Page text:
I’ve been in Florida for 12 years and coffee is a daily ritual. Even if I tried to cut coffee it isn’t an easy task because my wife is Cuban. Since I’ve been introduced to Cuban coffee, it has opened the flood gates and I’ve been more interested in coffee in general. Most of us buy coffee from Starbucks (obviously), Dunkin Donuts (the cold brew is surprisingly very good!), Panther coffee and other coffee shops in your local markets. As we all know, coffee ain’t cheap. You’re easily paying $3-$6 dollars a pop depending on the flavors and the size of the cup. So, this got me wondering about the economic impact this has on our wallets. How much are we really spending on coffee and how is this borderline addiction impacting our savings?
I’ve done some research and the information I found is really interesting. If you’re drinking one cup of coffee a day, maybe even 2 and a cafecito (if you do, that’s hardcore) this should open your eyes about how much you’re actually spending on coffee.
According to statistics provided by the Harvard School of Public Health, Americans spend 40 billion dollars on coffee each year. The average price of an espresso-based drink is $2.45, while the average price for a brewed cup of coffee is $1.38. On average, Americans drink 3.1 cups of coffee a day and the average size of a cup is 9 oz. This definitely solidifies the fact that we drink a lot of coffee.
Here are more statistics, according to the 2015 Square Coffee Report below are the average costs of per type of coffee and by region of the country you are in…
From information provided by the Square report, lets just say you are in the Florida market and you drink coffee twice a day…an iced coffee, $2.83, a regular coffee, $2.45, and for those cafecito drinkers I’m giving you the benefit of the doubt and I’m not adding it to this calculation. Those 2 cups of coffee are $5.28 a day. If this is your daily ritual, you are spending $26.4 in 5 business days (I won’t even calculate the weekends, I’m being nice). This turns out to be $1,372.8 annually and $6,864 in five years.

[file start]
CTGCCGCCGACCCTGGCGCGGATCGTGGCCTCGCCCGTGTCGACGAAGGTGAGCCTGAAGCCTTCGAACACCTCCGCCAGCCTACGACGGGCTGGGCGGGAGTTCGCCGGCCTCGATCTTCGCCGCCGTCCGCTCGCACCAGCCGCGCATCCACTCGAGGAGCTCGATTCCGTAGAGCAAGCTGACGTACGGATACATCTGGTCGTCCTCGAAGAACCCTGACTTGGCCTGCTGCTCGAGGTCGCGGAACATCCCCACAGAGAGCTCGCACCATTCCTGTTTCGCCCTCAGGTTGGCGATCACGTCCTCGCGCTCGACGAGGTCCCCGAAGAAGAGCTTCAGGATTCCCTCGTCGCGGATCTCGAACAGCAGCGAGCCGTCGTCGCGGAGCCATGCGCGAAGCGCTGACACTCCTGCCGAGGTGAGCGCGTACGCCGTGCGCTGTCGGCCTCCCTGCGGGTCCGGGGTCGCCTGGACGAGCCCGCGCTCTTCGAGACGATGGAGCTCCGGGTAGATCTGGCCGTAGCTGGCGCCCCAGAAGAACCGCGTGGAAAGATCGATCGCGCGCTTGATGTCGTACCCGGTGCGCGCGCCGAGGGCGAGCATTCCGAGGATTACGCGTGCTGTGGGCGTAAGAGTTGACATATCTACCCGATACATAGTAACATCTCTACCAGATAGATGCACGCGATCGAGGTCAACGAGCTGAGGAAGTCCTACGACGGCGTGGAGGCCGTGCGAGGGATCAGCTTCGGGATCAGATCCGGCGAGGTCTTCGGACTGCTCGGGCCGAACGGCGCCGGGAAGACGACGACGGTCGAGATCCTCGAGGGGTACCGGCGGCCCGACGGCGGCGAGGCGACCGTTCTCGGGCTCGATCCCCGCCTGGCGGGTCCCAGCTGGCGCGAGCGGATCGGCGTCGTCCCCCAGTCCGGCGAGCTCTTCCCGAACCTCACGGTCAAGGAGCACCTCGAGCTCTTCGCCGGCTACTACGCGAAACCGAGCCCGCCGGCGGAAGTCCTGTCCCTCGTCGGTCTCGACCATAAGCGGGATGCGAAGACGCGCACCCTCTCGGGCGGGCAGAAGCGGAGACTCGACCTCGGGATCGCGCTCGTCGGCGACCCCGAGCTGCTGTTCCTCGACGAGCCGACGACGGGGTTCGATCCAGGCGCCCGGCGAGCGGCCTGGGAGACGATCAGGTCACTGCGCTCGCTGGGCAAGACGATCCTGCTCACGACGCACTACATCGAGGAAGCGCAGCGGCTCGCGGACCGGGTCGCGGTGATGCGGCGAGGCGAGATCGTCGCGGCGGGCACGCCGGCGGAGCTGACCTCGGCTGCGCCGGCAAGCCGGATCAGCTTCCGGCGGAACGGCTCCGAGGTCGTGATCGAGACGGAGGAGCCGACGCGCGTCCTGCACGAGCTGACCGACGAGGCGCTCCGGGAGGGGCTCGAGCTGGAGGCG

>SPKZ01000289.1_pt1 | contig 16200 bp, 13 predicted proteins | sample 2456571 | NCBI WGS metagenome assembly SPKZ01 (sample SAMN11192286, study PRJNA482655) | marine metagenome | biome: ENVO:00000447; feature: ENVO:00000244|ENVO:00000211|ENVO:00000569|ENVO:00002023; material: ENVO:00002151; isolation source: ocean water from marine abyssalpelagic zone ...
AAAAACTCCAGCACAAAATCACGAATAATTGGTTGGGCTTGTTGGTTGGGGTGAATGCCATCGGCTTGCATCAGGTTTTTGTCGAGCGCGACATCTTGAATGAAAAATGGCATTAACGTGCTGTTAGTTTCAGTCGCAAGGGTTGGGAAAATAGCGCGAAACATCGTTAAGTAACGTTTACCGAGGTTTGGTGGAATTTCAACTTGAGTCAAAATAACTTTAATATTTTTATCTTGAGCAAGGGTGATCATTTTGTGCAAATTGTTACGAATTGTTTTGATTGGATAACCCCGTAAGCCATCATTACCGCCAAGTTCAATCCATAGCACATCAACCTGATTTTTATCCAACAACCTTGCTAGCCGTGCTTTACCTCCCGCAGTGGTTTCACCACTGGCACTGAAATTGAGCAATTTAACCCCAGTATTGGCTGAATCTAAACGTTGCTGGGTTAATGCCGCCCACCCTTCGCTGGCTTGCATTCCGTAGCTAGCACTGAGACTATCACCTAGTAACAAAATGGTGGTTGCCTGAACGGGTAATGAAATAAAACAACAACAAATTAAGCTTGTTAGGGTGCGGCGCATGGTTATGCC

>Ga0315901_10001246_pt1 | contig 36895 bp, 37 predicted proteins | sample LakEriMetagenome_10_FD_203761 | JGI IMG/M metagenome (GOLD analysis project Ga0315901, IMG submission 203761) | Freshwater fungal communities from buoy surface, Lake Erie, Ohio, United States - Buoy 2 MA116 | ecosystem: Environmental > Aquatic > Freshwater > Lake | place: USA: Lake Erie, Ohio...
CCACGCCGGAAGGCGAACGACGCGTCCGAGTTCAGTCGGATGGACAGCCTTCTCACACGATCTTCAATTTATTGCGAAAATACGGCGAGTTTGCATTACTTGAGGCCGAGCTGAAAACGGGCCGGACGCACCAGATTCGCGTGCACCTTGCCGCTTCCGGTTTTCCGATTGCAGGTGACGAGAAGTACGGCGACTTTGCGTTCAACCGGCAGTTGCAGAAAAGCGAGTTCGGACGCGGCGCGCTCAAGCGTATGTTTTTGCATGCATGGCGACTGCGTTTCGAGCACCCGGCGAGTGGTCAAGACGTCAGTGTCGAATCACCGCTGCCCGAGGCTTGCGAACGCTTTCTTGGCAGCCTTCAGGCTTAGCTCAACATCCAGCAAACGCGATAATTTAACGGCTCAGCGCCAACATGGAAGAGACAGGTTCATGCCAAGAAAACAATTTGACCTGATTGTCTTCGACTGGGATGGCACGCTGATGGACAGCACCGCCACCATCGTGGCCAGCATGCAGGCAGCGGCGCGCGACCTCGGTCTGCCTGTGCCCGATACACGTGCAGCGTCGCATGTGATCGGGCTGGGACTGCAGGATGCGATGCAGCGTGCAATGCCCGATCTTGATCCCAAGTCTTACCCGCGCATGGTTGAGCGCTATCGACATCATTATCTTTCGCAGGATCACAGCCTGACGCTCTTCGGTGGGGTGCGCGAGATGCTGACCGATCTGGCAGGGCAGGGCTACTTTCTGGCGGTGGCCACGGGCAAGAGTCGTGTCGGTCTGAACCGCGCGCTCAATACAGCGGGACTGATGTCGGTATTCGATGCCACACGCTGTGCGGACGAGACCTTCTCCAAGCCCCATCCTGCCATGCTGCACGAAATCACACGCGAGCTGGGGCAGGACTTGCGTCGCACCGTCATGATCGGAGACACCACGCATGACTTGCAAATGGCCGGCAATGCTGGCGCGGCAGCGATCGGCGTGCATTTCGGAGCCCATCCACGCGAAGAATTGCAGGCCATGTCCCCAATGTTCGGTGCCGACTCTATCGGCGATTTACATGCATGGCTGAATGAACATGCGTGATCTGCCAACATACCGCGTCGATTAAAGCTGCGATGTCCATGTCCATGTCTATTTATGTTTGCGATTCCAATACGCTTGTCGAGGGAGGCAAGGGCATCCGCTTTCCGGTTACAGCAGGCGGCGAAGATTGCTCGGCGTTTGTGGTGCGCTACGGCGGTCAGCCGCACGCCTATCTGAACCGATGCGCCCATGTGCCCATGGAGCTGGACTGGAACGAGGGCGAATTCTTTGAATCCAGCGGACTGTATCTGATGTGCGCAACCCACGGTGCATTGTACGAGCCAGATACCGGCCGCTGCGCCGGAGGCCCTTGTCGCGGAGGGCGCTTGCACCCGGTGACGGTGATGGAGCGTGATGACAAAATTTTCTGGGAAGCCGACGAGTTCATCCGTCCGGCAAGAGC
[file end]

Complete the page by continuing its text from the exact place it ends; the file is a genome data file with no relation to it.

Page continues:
Lets compare that to brewing coffee at home. Some reports indicate that brewing coffee at home can be as low as 11 cents a cup (ground coffee) and others say 60 cents. For the sake of a simple argument, lets say it costs 35 cents to brew ground coffee at home. If you’re drinking 2 cups of coffee a day a week, that’s going to cost you $182 a year and $910 in five years.
There you have it. Would you rather spend $1,372.8 or $182 a year? How about $910 compared to $6,864 in five years? The difference is substantial and with that you can pay down your debt, build your emergency fund, or invest it in your retirement fund.
You may be asking, “how can I keep my 2 cups of coffee a day and save at the same time?”
- First, do the math. If you’ve been tracking your expense, find out how much you are spending on coffee and how frequently you drink coffee.
- Set a goal for yourself. Reference the calculations I used and set monthly goals to reduce your coffee expenses.
- Next, brew your coffee at home. Make sure to have the right equipment in your kitchen to brew the coffee.
- Find the best deals for your ground coffee (Amazon is a great place to search)
- Stay hyper focused on your financial goals. Stay committed and keep your eyes on the price.
Trust me, these small adjustments will have such a great impact on your financial life and as you see the impact it has on your bank account you will implement this same strategy to other categories of expenses. I’m doing it myself when I found out how much I was paying for UberEats!